Yes, here is a pic of an individual one we did a while back.

                                                     
                                              2. re: Veggo

                                                Are the Mexicans wont to put habs on pizza? As I think about it, I don't think I've ever seen habaneros on a pizza. An opportunity heretofore missed, I dare say.

                                                1. re: Perilagu Khan

                                                  Mexicans in the Yucatan where habaneros are most popular, use them principally to make habanero sauce which is served in small dishes either automatically or immediately on request. As I'm served any breakfast egg dish when the sun is rising and it's getting hot, I still can't resist that sauce. Shortly later I sweat like a gringo lawn sprinkler. I love it. Later in the day, I add it to ceviche.

                                                  1. re: Veggo

                                                    Sounds delish alright.

                                                    You've never seen any exotic chiles on pizza, though, when down Mexico way?

                                                    1. re: Perilagu Khan

                                                      Unfortunately not. The BEST surprise chile item I ever had in MX was the third of 3 to-go tacos I bought on 307, just north of the Vallodolid turnoff, the first 2 being chicken and pork. But the third was 2 cheese-filled, battered and fried jalapenos, in a fresh tortilla, with pico de gallo and avocado. It was so good I was temped to go back for more, but I was already 20 KM down the road.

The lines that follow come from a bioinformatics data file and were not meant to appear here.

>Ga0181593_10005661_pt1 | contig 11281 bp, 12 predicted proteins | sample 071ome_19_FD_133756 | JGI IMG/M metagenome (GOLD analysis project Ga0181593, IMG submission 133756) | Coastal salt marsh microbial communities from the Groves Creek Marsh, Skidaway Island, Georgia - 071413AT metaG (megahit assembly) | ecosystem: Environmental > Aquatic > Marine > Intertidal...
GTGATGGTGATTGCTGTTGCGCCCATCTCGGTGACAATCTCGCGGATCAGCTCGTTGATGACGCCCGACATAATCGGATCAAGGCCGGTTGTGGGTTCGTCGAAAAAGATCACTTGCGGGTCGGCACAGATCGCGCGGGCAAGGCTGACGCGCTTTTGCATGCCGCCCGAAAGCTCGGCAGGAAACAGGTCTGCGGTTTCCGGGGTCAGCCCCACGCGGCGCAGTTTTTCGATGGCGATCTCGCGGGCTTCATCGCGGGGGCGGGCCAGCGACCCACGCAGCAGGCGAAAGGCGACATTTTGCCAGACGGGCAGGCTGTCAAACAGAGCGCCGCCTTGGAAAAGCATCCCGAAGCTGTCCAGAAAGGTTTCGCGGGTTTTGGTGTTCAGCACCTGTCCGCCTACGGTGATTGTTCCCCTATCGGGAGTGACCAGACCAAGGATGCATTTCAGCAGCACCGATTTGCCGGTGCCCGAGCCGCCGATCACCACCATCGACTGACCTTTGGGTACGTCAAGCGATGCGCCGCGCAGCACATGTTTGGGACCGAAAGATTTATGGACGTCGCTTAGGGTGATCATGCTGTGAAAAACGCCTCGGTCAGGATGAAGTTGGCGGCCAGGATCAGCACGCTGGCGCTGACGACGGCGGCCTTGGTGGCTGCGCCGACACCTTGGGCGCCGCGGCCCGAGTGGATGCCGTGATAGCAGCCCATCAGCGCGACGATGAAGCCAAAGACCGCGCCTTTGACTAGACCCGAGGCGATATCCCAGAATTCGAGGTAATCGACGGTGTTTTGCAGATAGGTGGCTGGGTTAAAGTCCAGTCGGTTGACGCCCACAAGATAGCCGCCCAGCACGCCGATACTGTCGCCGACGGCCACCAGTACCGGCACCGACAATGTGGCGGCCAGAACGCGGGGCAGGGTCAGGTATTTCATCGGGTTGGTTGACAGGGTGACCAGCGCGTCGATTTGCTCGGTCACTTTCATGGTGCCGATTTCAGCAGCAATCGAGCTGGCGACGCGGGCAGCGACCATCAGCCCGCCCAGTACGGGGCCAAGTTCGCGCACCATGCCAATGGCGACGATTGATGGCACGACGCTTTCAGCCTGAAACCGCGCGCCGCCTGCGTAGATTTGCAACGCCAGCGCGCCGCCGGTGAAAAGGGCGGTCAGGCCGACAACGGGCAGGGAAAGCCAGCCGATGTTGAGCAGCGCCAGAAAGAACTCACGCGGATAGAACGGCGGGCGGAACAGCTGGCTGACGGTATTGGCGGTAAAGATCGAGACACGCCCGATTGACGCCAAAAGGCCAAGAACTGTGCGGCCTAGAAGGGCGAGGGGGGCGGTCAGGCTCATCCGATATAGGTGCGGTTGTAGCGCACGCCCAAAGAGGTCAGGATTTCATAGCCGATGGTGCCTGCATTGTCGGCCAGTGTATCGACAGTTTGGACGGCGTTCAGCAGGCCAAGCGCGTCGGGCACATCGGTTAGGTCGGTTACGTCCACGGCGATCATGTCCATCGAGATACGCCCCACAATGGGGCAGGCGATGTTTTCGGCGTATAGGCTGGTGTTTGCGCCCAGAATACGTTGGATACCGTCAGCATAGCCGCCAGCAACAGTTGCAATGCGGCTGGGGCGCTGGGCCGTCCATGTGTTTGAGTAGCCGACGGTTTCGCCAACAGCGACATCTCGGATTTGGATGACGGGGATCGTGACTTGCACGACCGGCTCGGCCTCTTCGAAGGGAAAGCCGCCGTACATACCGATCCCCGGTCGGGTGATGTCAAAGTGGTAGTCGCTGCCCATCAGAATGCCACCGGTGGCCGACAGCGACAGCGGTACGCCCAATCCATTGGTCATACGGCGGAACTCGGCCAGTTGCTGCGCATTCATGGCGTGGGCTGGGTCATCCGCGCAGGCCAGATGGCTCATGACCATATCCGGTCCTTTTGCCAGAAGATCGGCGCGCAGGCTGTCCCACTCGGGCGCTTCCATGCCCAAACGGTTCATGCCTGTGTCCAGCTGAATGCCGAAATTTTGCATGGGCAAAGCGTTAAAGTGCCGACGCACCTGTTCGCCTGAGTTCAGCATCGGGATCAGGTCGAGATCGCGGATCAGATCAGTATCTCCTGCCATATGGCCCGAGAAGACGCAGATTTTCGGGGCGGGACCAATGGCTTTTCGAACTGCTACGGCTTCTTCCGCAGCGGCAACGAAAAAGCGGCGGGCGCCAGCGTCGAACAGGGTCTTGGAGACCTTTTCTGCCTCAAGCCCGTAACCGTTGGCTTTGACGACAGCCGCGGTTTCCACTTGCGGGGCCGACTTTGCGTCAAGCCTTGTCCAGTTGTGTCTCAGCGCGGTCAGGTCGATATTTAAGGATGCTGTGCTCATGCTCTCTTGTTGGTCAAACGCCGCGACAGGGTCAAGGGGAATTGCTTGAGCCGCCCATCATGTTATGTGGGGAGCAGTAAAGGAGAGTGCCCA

2. re: linguafood

                                            I'm not a banana fan, but I'd take that over corn on a pizza any day. I really dislike corn in general, though, so I admit there is some bias on my part. :) Tuna isn't actually so bad, although I don't love it with tomato sauce - I prefer a white sauce on a tuna pizza, on the rare occasion that I choose to eat one.

                                            1. re: biondanonima

                                              I'm not a banana fan, either (ok, maybe in sundaes), but love corn. That might just be the salient point here...

                                            2. re: linguafood